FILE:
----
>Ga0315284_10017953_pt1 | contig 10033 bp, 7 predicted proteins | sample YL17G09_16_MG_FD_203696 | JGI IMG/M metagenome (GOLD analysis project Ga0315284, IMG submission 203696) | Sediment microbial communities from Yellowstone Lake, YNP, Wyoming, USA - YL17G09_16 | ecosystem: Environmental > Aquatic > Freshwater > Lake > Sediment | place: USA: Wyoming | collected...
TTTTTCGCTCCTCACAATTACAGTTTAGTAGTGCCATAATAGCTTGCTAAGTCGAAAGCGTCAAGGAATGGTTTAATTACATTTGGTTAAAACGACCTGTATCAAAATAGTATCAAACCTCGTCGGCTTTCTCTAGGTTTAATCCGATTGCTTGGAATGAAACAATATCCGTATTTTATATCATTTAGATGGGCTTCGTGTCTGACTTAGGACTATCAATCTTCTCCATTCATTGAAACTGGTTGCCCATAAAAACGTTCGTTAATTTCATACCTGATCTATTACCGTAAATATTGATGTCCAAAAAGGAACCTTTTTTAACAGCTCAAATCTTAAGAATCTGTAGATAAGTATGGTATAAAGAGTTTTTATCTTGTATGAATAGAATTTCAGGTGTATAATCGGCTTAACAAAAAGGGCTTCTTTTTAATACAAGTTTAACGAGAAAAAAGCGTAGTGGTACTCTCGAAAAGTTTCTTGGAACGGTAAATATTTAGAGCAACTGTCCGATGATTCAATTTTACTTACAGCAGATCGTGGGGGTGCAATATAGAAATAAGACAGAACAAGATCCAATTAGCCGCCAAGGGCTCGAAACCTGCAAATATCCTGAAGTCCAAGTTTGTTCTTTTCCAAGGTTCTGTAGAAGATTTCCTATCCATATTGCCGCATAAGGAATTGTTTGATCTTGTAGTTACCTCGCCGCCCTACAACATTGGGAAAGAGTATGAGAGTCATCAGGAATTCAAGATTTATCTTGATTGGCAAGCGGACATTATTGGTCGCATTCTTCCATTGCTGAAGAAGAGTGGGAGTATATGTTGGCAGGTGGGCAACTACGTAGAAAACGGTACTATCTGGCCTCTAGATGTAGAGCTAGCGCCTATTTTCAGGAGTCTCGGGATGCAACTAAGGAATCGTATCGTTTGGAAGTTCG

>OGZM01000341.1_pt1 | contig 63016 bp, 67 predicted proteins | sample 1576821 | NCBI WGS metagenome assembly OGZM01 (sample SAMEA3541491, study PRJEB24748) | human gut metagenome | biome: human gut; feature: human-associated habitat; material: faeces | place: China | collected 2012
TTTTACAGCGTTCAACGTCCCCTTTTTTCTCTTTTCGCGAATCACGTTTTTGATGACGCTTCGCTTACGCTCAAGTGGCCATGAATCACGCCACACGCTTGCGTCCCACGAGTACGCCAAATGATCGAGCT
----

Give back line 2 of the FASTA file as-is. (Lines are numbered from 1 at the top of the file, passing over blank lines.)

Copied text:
TTTTTCGCTCCTCACAATTACAGTTTAGTAGTGCCATAATAGCTTGCTAAGTCGAAAGCGTCAAGGAATGGTTTAATTACATTTGGTTAAAACGACCTGTATCAAAATAGTATCAAACCTCGTCGGCTTTCTCTAGGTTTAATCCGATTGCTTGGAATGAAACAATATCCGTATTTTATATCATTTAGATGGGCTTCGTGTCTGACTTAGGACTATCAATCTTCTCCATTCATTGAAACTGGTTGCCCATAAAAACGTTCGTTAATTTCATACCTGATCTATTACCGTAAATATTGATGTCCAAAAAGGAACCTTTTTTAACAGCTCAAATCTTAAGAATCTGTAGATAAGTATGGTATAAAGAGTTTTTATCTTGTATGAATAGAATTTCAGGTGTATAATCGGCTTAACAAAAAGGGCTTCTTTTTAATACAAGTTTAACGAGAAAAAAGCGTAGTGGTACTCTCGAAAAGTTTCTTGGAACGGTAAATATTTAGAGCAACTGTCCGATGATTCAATTTTACTTACAGCAGATCGTGGGGGTGCAATATAGAAATAAGACAGAACAAGATCCAATTAGCCGCCAAGGGCTCGAAACCTGCAAATATCCTGAAGTCCAAGTTTGTTCTTTTCCAAGGTTCTGTAGAAGATTTCCTATCCATATTGCCGCATAAGGAATTGTTTGATCTTGTAGTTACCTCGCCGCCCTACAACATTGGGAAAGAGTATGAGAGTCATCAGGAATTCAAGATTTATCTTGATTGGCAAGCGGACATTATTGGTCGCATTCTTCCATTGCTGAAGAAGAGTGGGAGTATATGTTGGCAGGTGGGCAACTACGTAGAAAACGGTACTATCTGGCCTCTAGATGTAGAGCTAGCGCCTATTTTCAGGAGTCTCGGGATGCAACTAAGGAATCGTATCGTTTGGAAGTTCG